Childstar. Interested in sculptures formal language and its material presence, the artist uses furniture sourced for its distinctive quality and appearance and reconstructs it through experiments in form, colour and placement.
Michael Samuels tests the boundaries and our preconceived ideas of objects and space, presence and absence and fiction and reality. Interested in sculptures formal language and its material presence, Samuels uses furniture sourced for its distinctive quality and appearance and reconstructs it through experiments in form, colour and placement.
Reconstructed and refigured, sliced and spliced, the new forms created by the artist are deprived of their original function. Rather, they take the form of monumental and playful structures fulfilling ambitions beyond their sole purpose. Tables balance precariously upon each other, formal shapes are cut from tabletops only to reappear elsewhere, table legs, free from their original role, pervade new territory, whilst other tabletops are united so that colours sit alongside each other forming contrived hybrid surfaces. In many instances coloured light and LED’s are incorporated into the arrangements, so that everyday Anglepoise lamps sit upon dysfunctional tabletops casting carefully selected coloured light which at once infiltrates space and questions what sculpture can be.
In a similar move to the Deconstructivist architects Samuels questions the functional aspect of Modernist simplicity but also places the furniture within a new dislocated space so that the familiar is made strange; unheimlich, or unhomely. A further similarity can be seen with Schwitters Merz pictures - which can be read as the artist’s own programme of displacement - or his later Merzbau installations. Like Schwitters work, Samuels sculptures are juxtapositions of abstraction and realism and a balance between content and form. What at first it appears to be playful and instinctive decisions made by the artist are soon exposed as being carefully considered and conceived sculptures. The artist’s most recent sculptures hold a significant presence, dominating the space, and in instances towering over the viewer, they appear both optimistic and precarious and are a triumph in composition.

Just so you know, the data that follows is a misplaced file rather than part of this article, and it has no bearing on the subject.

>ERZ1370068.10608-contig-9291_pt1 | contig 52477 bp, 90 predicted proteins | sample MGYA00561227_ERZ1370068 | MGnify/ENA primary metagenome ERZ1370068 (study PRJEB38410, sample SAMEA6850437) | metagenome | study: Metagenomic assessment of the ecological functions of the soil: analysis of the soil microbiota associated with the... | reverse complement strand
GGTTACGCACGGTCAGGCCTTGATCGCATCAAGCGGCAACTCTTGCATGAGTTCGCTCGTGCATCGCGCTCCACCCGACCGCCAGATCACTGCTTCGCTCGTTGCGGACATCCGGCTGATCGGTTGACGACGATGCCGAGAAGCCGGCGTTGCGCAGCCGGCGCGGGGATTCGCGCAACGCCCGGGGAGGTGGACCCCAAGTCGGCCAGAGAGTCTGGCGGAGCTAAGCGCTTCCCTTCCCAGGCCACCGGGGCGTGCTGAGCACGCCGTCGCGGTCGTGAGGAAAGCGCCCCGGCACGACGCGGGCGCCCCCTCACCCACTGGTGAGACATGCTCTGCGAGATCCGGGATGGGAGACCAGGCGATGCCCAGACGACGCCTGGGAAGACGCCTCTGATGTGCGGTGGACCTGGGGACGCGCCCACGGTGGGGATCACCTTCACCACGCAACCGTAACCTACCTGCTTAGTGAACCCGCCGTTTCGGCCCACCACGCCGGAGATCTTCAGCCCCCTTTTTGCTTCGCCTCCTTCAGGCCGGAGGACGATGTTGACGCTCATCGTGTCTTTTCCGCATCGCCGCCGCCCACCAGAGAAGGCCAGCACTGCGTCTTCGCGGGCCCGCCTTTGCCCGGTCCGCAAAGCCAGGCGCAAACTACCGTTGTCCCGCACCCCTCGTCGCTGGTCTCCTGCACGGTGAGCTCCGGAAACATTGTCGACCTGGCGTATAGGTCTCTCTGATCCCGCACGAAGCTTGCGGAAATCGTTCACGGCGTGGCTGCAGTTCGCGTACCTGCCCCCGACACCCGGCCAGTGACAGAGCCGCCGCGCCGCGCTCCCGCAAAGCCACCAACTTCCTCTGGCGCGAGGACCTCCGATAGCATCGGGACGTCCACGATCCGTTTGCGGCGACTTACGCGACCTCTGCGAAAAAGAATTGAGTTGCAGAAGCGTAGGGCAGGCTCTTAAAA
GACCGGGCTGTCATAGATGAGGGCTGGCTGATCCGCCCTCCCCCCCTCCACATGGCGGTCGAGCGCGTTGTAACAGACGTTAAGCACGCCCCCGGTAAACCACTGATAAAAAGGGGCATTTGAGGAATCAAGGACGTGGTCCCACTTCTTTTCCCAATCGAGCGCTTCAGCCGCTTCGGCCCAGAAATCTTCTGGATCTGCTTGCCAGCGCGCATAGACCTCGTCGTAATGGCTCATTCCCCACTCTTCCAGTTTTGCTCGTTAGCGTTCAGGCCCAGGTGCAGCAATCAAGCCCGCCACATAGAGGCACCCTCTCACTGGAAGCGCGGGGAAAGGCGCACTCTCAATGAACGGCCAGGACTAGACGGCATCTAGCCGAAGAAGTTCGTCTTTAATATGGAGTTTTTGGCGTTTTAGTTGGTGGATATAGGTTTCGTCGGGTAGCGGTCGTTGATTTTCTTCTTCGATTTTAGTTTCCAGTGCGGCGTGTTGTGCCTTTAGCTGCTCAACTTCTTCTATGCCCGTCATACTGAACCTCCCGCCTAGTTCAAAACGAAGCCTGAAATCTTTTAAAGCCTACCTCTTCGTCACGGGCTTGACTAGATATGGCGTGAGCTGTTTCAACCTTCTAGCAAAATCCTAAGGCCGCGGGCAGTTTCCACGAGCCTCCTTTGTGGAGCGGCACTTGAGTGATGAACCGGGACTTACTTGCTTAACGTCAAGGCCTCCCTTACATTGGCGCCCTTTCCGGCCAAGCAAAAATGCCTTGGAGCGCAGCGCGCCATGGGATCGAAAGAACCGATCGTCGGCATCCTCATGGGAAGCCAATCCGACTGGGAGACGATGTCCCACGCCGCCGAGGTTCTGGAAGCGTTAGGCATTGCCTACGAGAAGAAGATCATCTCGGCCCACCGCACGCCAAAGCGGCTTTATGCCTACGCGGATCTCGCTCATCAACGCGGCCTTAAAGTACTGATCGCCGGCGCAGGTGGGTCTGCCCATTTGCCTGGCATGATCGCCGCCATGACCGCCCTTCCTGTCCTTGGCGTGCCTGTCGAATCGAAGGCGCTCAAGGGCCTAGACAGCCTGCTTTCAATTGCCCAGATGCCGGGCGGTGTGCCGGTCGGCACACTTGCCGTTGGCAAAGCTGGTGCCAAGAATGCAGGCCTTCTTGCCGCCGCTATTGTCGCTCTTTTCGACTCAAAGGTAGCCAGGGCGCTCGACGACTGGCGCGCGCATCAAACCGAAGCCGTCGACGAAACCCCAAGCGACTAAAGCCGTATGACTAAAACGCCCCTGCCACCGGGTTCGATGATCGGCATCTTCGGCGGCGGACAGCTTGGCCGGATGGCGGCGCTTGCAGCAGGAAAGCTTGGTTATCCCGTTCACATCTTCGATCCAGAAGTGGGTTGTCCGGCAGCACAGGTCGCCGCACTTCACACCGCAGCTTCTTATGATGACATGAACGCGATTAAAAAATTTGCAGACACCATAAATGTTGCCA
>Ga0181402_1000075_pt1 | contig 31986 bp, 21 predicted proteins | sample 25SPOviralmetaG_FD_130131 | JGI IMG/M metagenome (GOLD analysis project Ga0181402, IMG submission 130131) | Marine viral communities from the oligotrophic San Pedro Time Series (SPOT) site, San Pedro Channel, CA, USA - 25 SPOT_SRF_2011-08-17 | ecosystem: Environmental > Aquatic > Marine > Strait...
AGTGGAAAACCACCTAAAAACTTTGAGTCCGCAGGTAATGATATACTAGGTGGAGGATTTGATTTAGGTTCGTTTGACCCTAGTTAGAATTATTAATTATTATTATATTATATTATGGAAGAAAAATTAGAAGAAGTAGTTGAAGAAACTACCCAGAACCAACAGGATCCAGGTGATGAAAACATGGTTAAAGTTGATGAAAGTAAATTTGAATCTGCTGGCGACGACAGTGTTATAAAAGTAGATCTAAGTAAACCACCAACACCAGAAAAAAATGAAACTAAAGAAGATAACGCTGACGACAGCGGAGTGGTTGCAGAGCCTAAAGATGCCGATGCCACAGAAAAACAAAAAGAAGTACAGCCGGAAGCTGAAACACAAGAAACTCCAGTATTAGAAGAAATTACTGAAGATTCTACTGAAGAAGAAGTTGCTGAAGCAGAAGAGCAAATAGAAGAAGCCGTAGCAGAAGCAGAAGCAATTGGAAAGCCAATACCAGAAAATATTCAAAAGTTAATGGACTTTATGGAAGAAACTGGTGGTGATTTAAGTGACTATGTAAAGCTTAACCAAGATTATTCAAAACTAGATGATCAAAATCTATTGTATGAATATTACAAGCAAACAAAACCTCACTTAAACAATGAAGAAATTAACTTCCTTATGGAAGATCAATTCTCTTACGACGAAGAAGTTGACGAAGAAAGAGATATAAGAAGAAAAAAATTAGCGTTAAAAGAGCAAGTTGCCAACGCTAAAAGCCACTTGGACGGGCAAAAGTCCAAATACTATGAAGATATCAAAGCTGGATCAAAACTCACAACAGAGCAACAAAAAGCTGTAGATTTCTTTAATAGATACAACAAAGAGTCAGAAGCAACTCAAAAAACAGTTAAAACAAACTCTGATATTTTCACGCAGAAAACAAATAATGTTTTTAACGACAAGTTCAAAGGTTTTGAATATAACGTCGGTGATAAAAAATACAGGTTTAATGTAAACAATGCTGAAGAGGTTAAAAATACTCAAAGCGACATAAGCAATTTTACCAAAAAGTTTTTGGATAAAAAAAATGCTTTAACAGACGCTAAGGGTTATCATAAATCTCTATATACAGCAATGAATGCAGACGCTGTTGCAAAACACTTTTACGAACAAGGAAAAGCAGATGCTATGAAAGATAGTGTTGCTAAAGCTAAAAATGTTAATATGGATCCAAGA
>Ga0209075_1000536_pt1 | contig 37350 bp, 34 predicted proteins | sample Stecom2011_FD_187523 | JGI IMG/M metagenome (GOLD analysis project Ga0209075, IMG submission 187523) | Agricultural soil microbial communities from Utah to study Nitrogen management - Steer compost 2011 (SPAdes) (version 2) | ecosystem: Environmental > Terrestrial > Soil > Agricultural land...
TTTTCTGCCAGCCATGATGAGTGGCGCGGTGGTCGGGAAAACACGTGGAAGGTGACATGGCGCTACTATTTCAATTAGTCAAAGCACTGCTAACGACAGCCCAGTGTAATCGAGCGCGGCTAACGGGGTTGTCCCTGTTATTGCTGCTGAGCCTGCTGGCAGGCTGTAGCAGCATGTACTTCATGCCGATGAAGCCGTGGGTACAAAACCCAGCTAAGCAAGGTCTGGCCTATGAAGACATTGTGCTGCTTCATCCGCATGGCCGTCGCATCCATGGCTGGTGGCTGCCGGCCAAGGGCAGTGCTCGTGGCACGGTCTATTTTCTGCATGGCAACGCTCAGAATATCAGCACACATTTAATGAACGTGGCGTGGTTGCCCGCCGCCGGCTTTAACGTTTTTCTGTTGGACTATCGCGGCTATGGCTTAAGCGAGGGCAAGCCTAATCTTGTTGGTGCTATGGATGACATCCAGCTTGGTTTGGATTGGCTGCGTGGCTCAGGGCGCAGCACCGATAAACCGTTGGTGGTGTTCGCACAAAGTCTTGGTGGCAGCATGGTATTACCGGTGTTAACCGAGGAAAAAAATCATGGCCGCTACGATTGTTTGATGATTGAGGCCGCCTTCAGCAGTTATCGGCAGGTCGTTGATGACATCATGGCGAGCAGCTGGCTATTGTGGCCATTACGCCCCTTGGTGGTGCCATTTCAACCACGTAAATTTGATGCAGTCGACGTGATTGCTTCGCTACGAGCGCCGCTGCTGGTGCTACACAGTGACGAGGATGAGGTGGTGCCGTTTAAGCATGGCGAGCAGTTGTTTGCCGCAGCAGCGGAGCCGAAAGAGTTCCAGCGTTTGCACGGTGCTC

Michael Samuels graduated from the Royal College of Art in 2000. He has exhibited throughout the UK, including the Millenium Galleries in Sheffield, The Northern Gallery of Contemporary Art, Gasworks, The Pump House and the Djanogly Gallery and has been nominated for this year Jerwood Contemporary Painters. Samuels has had solo exhibitions at the Architectural Association and this is his second solo exhibition at Rokeby. Internationally, he has exhibited in China, America and Europe; his work can currently be seen in Idylle at the National Gallery of Prague, later in the year he has solo exhibitions in America and Berlin. His work is in international collections including The Zabludowitz Collection and the collection of David Roberts
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